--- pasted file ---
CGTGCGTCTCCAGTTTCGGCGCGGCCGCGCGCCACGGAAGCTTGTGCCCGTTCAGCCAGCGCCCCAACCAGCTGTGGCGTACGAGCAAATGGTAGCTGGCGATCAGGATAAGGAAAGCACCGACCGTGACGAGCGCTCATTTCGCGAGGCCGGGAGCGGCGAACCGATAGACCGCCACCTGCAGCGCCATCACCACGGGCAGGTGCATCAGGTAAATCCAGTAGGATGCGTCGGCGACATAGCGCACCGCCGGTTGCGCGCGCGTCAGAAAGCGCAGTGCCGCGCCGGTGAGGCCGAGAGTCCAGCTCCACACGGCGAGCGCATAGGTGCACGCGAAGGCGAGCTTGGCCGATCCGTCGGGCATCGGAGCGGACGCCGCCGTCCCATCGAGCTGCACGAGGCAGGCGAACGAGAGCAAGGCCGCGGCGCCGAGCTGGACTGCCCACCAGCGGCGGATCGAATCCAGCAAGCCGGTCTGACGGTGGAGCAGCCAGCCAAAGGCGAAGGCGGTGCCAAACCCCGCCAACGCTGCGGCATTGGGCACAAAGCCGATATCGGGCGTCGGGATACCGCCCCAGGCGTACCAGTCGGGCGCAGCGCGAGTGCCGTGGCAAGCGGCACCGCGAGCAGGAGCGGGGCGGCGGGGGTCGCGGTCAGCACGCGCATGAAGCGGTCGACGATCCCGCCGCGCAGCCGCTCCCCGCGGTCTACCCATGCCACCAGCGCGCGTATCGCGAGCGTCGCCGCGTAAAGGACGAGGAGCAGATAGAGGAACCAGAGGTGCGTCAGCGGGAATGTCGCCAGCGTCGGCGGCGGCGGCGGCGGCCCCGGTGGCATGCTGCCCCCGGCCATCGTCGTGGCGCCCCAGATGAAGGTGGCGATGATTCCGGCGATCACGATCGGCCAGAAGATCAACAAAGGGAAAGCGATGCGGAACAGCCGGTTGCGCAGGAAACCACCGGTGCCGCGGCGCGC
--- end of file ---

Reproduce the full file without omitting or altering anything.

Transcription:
CGTGCGTCTCCAGTTTCGGCGCGGCCGCGCGCCACGGAAGCTTGTGCCCGTTCAGCCAGCGCCCCAACCAGCTGTGGCGTACGAGCAAATGGTAGCTGGCGATCAGGATAAGGAAAGCACCGACCGTGACGAGCGCTCATTTCGCGAGGCCGGGAGCGGCGAACCGATAGACCGCCACCTGCAGCGCCATCACCACGGGCAGGTGCATCAGGTAAATCCAGTAGGATGCGTCGGCGACATAGCGCACCGCCGGTTGCGCGCGCGTCAGAAAGCGCAGTGCCGCGCCGGTGAGGCCGAGAGTCCAGCTCCACACGGCGAGCGCATAGGTGCACGCGAAGGCGAGCTTGGCCGATCCGTCGGGCATCGGAGCGGACGCCGCCGTCCCATCGAGCTGCACGAGGCAGGCGAACGAGAGCAAGGCCGCGGCGCCGAGCTGGACTGCCCACCAGCGGCGGATCGAATCCAGCAAGCCGGTCTGACGGTGGAGCAGCCAGCCAAAGGCGAAGGCGGTGCCAAACCCCGCCAACGCTGCGGCATTGGGCACAAAGCCGATATCGGGCGTCGGGATACCGCCCCAGGCGTACCAGTCGGGCGCAGCGCGAGTGCCGTGGCAAGCGGCACCGCGAGCAGGAGCGGGGCGGCGGGGGTCGCGGTCAGCACGCGCATGAAGCGGTCGACGATCCCGCCGCGCAGCCGCTCCCCGCGGTCTACCCATGCCACCAGCGCGCGTATCGCGAGCGTCGCCGCGTAAAGGACGAGGAGCAGATAGAGGAACCAGAGGTGCGTCAGCGGGAATGTCGCCAGCGTCGGCGGCGGCGGCGGCGGCCCCGGTGGCATGCTGCCCCCGGCCATCGTCGTGGCGCCCCAGATGAAGGTGGCGATGATTCCGGCGATCACGATCGGCCAGAAGATCAACAAAGGGAAAGCGATGCGGAACAGCCGGTTGCGCAGGAAACCACCGGTGCCGCGGCGCGC